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Lung Development. Claude Gaultier, Jacques R Bourbon, Martin Post eds. (Pp 451; $89.50). USA: Oxford University Press, 1999. ISBN 0 19 511278-4
This book represents the ninth publication in the Clinical Physiology series published for the American Physiological Society and provides a comprehensive review of the multiple facets of lung growth and development in both health and disease. Particular emphasis has been placed on recent advances at the cellular and molecular level with respect to the complex series of controlled interactions involving genetic, hormonal, and cell-cell interactions that are required for lung development. Each chapter is extensively referenced and presents a succinct review of selected topics relevant to lung development by experts in the field.
Inevitably with a multi-author book such as this, there is considerable variability in presentation style with some chapters more accessible to the non-specialist than others. The inclusion of a glossary would have been beneficial in view of the increasing use of abbreviations in this field. Nevertheless, most of the authors have provided an excellent review of their topic and have clearly indicated, not only the current state of knowledge and the clinical significance of recent research findings, but what still needs to be investigated.
The first part of the book is devoted to lung branching morphogenesis, development of the lung elastic matrix and the importance of elastin in lung structure and function, differentiation of airway epithelial cells, and gene expression in alveolar development. Lung development and angiogenesis, including sections which emphasise the importance of postnatal microvascular maturation and the potential impact of exogenous risk factors such as impaired nutrition and glucocorticoid therapy on lung development and alveolisation, are the subject of an important chapter. Other authors have reviewed the developmental aspects of the pulmonary vasculature and circulation, cellular host defence mechanisms, lung epithelial ion transport (including a fascinating overview of its dysfunction in neonatal lung diseases), cell growth and tissue repair, and the role of bioactive peptides.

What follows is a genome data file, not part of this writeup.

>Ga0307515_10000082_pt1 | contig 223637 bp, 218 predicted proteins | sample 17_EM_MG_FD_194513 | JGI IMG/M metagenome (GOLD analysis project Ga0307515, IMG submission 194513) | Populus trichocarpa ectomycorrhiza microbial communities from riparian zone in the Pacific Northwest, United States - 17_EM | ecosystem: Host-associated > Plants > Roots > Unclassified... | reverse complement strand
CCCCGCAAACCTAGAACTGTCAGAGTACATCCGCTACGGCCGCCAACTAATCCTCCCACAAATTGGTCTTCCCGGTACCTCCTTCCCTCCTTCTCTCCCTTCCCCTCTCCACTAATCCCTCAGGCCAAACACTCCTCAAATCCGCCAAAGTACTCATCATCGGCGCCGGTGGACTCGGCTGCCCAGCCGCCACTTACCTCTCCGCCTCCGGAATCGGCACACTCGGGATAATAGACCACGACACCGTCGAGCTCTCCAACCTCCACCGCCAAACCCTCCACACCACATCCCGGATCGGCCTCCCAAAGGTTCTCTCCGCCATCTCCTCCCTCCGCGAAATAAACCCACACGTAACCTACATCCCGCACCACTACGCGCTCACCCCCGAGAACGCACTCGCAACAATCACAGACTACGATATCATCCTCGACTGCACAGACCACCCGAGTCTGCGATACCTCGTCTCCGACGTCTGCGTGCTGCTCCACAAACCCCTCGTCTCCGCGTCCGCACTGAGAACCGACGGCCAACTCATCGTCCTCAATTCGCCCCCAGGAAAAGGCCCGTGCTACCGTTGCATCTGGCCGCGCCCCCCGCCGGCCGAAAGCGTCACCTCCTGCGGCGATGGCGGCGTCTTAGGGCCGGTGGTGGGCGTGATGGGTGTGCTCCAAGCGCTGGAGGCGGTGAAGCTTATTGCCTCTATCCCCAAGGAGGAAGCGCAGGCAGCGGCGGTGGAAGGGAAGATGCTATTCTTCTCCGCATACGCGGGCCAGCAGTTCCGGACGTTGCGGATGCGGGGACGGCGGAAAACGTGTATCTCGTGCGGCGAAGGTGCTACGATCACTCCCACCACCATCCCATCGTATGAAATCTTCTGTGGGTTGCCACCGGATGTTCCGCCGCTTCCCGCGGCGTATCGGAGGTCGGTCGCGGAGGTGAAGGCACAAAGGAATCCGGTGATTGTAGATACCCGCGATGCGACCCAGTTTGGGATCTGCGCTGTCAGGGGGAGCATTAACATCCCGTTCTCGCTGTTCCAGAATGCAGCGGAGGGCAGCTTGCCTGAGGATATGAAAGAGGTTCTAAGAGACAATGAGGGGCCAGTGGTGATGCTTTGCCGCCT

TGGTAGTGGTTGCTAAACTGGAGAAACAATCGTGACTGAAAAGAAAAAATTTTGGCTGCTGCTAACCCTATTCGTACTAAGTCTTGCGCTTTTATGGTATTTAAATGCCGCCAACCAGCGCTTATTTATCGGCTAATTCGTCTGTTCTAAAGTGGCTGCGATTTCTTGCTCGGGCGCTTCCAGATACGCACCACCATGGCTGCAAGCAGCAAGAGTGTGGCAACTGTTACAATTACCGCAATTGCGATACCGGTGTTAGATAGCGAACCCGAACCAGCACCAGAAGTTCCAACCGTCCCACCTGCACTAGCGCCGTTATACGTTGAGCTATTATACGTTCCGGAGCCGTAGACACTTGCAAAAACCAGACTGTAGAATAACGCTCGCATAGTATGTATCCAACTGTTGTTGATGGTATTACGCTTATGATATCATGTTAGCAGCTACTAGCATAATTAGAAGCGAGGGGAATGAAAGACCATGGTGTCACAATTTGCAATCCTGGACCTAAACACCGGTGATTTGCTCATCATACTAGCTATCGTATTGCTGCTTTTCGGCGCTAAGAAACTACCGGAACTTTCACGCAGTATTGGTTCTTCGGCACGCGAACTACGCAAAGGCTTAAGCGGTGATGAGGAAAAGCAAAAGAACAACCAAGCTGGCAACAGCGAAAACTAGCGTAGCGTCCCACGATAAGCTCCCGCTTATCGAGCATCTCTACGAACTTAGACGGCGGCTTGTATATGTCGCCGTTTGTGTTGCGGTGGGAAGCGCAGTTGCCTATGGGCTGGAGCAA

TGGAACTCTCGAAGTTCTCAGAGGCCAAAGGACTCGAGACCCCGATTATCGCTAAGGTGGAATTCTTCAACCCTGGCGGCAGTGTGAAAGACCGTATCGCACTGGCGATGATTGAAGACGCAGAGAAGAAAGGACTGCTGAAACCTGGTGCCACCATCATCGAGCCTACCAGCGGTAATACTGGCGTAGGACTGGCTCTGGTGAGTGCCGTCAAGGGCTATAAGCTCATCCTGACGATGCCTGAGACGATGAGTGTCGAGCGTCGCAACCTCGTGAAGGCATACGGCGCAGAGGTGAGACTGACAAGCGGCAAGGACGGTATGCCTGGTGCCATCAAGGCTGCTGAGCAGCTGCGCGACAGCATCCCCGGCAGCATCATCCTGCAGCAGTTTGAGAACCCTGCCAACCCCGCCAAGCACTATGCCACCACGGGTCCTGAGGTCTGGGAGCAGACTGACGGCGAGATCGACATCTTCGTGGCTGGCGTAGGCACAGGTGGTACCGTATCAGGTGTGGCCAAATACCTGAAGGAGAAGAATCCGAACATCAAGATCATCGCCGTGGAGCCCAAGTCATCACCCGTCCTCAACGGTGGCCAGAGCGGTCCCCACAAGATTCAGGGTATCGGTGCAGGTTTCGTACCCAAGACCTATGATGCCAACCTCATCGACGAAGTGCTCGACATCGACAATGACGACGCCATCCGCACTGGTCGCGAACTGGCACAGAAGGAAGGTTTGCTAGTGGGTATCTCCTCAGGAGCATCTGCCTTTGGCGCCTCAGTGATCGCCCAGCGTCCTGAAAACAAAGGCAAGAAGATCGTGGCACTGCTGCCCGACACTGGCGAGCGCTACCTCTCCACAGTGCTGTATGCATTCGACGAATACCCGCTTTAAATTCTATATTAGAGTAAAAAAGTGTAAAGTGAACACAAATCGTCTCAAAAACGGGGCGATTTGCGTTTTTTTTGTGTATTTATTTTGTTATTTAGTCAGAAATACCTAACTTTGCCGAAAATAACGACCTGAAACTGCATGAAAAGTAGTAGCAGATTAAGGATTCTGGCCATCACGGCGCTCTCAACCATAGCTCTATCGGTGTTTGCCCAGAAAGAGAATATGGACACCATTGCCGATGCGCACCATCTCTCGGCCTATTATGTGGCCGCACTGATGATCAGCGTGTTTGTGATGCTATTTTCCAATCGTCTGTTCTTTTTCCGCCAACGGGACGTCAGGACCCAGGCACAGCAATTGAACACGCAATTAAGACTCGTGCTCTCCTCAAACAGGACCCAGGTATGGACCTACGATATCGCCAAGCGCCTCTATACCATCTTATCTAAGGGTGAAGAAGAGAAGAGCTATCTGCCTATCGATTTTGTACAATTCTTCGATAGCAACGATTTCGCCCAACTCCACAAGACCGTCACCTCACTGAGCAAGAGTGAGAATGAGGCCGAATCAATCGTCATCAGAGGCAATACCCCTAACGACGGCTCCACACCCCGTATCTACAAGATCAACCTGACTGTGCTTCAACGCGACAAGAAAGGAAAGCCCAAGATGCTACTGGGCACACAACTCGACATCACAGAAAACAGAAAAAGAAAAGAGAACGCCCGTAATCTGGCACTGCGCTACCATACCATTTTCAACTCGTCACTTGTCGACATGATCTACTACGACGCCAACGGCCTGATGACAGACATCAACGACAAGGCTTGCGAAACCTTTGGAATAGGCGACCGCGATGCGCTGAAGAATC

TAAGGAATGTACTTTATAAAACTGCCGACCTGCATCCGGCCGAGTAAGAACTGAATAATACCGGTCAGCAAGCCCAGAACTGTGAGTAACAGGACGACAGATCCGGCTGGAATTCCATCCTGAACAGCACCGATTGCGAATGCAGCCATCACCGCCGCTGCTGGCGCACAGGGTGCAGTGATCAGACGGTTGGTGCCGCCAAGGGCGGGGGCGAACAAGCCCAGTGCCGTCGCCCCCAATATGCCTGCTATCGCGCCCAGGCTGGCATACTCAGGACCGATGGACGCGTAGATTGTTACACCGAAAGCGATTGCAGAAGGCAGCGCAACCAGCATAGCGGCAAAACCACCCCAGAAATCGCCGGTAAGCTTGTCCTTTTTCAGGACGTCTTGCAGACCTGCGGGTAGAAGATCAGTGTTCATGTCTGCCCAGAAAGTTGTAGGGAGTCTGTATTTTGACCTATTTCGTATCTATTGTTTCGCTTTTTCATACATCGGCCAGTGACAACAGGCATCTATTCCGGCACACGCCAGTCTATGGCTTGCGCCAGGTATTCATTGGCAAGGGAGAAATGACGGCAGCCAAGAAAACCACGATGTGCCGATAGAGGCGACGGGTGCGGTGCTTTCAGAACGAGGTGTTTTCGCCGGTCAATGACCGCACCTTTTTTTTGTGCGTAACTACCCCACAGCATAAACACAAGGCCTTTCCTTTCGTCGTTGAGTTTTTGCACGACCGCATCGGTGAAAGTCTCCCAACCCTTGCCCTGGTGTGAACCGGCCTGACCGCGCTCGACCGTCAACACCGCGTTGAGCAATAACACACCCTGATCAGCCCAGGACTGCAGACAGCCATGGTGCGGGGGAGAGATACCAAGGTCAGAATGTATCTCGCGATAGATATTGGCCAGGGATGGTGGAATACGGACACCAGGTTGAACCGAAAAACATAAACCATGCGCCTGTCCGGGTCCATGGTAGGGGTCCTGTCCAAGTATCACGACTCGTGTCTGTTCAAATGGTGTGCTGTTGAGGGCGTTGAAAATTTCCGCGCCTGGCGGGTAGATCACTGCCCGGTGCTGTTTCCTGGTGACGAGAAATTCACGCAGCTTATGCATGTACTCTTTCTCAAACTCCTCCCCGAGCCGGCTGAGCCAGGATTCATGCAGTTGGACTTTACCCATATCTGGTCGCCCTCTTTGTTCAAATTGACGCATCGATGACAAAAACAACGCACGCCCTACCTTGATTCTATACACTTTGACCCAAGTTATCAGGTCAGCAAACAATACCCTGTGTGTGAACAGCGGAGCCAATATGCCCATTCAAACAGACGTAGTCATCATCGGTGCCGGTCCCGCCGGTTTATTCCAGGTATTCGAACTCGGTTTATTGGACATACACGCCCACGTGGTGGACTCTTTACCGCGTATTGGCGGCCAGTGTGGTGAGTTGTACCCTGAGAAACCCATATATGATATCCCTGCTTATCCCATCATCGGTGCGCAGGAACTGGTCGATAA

The last part of the book concentrates on the pathophysiology of neonatal and paediatric pulmonary disorders including discussions of new treatments for surfactant deficiency, the role of nutrition in lung development, the development of lung hypoplasia, and the effects of oxygen toxicity. The final chapter is devoted to a review of current knowledge regarding growth and development of the lung following lung transplantation, including the fact that lung growth can continue when an immature lung is transplanted into either an immature or adult recipient.
The strength of this publication lies in the eclectic mix of topics that are not always covered in books on lung development, and it provides a succinct summary of recent advances and new research in the field. There is now increased awareness that adverse influences on lung development during prenatal and early postnatal life may have lifelong effects. This book should therefore be of potential interest, not only to paediatric pulmonologists, neonatologists, ICU physicians and obstetricians, but also to chest phyisicians and surgeons dealing with older patients.—JS
A course on “COPD: New Developments and Therapeutic Options” organised by Professors Peter Barnes and Neil Pride will be held on 26–28 September 2000 at Imperial College School of Medicine at the National Heart & Lung Institute in collaboration with the Royal Brompton Hospital, Dovehouse Street, London SW3 6LY. Enquiries to: Postgraduate Education Centre, National Heart & Lung Institute, Imperial College School of Medicine, Dovehouse Street, London SW3 6LY, UK. Telephone: 020 7351 8172. Fax: 020 7351 8246. Email:
A course on “Pharmacology of Asthma” organised by Professor Peter Barnes will be held on 20–23 November 2000 at Imperial College School of Medicine at the National Heart & Lung Institute in collaboration with the Royal Brompton Hospital, Dovehouse Street, London SW3 6LY. Enquiries to: Postgraduate Education Centre, National Heart & Lung Institute, Imperial College School of Medicine, Dovehouse Street, London SW3 6LY, UK. Telephone: 020 7351 8172. Fax: 020 7351 8246. Email:
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